For what you have said, heligoland is a rather small place. As such I am not sure we can avoid telling the locals some things about our abilities since they are bound to find out rather fast anyway. I would say that maybe it is better to tell the truth from the start (pointing out the Code clauses about dealing with them to prevent them trying to encroach on us) and pointing out that even if we are not a military or political asset we can certainly be an economic asset for them in exchange for a place where to build the covenant and the ability to exploit certain resources o the island. I present this proposal to the council, as this is exactly what we have here, in this cabin, and await your opinions on the matter.

I and others among us are not very good at dealing with mundanes, so it might fall to you, Bernhard and maybe Prochorus to negotiate for all of us. We need whoever is that it is going to negotiate with the locals to feel comfortable with the idea. My own opinion is that we are here to stay, so we'd better build solid foundations and not build castles based on lies and disguised half truths. We do not need to reveal everything to the mundanes, but we should make sure they understand some basics.

(OOC: Isn't Bernhard protected by Parma in this scene? I thought so. Maybe he is that coward/indecisive anyway, but I hope it is not an effect of the gift that makes him so nervous)

((Yes, Bernhard is covered by Pytheas' parma -- he was the first to enter the cabin -- so should not feel the effects of the Gift. Draw your own conclusions as to his personality. :smiley: ))

Bernhard grows pale at the mere suggestion that he may have to negociate on behalf of the covenant. "I cannot do that, magus! I mean... Ihave no contact with the nobility. And... I've heard stories of them. They... it is said that they... torture and kill those that do not serve them. Don't you know that the Danes invaded Stade last year because he wanted to kill the bishop-prince and only withdrew because Emperor ordered him to?"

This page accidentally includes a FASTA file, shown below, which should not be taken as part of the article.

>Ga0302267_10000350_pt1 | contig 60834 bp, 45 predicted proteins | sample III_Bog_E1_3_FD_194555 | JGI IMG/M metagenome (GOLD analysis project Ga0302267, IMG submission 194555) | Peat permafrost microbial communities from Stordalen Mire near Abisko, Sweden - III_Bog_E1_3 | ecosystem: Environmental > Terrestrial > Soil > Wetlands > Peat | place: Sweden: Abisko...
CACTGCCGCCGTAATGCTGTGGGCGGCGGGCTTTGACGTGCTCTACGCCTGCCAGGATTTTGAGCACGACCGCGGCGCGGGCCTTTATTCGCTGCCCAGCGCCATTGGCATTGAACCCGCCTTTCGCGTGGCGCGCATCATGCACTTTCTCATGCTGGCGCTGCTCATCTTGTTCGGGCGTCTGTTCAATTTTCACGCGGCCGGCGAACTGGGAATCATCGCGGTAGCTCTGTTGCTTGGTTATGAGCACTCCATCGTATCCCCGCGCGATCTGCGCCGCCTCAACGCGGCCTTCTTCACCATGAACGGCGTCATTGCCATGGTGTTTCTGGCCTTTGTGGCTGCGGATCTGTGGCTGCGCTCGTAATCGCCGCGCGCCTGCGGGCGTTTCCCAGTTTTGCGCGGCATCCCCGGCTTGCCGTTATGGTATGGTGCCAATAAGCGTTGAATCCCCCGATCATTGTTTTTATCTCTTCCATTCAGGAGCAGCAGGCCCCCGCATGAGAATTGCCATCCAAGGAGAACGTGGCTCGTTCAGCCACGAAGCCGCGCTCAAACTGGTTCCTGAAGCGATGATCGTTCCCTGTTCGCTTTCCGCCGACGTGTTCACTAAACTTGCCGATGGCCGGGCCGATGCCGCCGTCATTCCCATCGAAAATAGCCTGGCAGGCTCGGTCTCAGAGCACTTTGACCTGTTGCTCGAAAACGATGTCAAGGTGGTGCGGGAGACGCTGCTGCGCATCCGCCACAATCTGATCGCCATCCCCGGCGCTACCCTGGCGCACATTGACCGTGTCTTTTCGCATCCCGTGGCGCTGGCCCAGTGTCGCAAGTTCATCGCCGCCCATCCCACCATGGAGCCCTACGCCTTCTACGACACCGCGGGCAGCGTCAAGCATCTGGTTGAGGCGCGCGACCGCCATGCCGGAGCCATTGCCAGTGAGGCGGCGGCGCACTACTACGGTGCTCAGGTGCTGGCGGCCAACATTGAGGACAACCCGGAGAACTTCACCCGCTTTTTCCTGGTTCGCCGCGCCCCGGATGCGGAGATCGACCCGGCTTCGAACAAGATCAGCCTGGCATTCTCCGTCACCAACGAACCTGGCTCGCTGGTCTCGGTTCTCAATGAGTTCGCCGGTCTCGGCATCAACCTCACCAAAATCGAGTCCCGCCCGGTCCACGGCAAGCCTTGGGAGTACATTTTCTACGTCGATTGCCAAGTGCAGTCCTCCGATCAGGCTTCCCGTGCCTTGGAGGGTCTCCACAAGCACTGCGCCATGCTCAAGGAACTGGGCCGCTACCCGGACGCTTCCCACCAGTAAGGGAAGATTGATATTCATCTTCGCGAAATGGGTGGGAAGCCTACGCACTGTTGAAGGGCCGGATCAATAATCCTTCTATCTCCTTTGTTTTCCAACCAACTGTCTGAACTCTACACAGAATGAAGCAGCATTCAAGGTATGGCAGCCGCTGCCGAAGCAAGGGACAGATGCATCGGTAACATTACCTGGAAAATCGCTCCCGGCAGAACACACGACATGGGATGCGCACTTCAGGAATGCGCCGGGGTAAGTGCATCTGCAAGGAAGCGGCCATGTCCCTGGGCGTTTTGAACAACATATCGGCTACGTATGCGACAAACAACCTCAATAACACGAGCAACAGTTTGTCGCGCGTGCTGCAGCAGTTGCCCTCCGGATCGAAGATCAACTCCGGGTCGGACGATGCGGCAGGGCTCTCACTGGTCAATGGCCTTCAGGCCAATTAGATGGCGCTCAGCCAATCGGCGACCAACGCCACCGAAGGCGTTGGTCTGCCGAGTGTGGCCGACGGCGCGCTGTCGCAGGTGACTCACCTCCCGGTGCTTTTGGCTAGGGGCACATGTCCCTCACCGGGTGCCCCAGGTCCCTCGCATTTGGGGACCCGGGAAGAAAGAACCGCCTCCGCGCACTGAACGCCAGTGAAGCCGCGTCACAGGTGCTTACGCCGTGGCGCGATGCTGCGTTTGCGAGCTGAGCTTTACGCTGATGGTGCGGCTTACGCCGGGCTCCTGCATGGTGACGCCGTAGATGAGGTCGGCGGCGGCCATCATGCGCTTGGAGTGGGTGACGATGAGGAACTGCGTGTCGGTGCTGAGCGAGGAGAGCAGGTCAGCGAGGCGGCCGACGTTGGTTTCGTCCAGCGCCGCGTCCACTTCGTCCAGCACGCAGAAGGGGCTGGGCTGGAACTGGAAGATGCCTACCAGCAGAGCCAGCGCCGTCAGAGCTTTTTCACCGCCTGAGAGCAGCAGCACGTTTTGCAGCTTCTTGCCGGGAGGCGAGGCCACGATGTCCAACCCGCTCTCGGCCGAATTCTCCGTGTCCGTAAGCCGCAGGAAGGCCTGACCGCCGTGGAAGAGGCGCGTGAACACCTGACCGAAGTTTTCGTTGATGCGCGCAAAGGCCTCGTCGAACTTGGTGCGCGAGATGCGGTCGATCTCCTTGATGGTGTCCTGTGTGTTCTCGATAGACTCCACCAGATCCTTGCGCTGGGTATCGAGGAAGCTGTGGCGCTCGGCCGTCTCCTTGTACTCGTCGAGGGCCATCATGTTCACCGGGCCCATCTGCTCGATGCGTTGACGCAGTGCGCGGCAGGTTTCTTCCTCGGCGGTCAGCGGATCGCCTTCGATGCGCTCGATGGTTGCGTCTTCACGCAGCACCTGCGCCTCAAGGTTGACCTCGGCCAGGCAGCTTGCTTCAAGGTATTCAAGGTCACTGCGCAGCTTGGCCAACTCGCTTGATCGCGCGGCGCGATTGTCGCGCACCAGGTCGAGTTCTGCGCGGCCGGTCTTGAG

"I want no contact with them. The less they know about me, the better."

Japik nods at Bernhard's answers to his questions.

I think we should keep a low profile, at least at start. I have never had any good experiences when interacting directly with mundanes, except for rescuing them from drowning. Then they are certainly more thankful even if they keep a distance when they get to safety, he chuckles.
You, Bernhard know the island and the locals best of us and some of them probably know you as well. Prochorus you have your tricks to work with but I still think we should try not to draw any attention towards us at first while examining the location to see what can be done about it. Of course before we start building something we need to clear it with the local lord. You said he is Swede, Bernhard? he shakes his head Never heard any good about them. (( :laughing: )) Do you know anyone close to him or someone that is in regular contact with him, maybe some village elder? Someone we could work with as intermediary?

He pauses and looks at Quercus
I think you are right that we should provide them with incentives that they want to have us at their island, helping them with their mining and such but I think we shouldn't be too open with us being magi. Since the locals seem to avoid the old oak it may be a way to convince them that we will guard it and see that no one comes to harm from it if we are allowed to settle around it. Just a thought.

"I misspoke, he's a Dane. AT least I think he is. Never met the man himself, and in general I stay away from nobility." He mops his face again, "Bad for your health, you know. And they ask too many questions. So do churchmen -- they're just as bad. Nothing good comes from doing business with any of them. Chop your head off instead of paying, they will. Or have you declared a heretic. Or both." He has regained a little color at Japik's reassurances, but still looks very nervous about the whole idea of dealing with ther local authorities.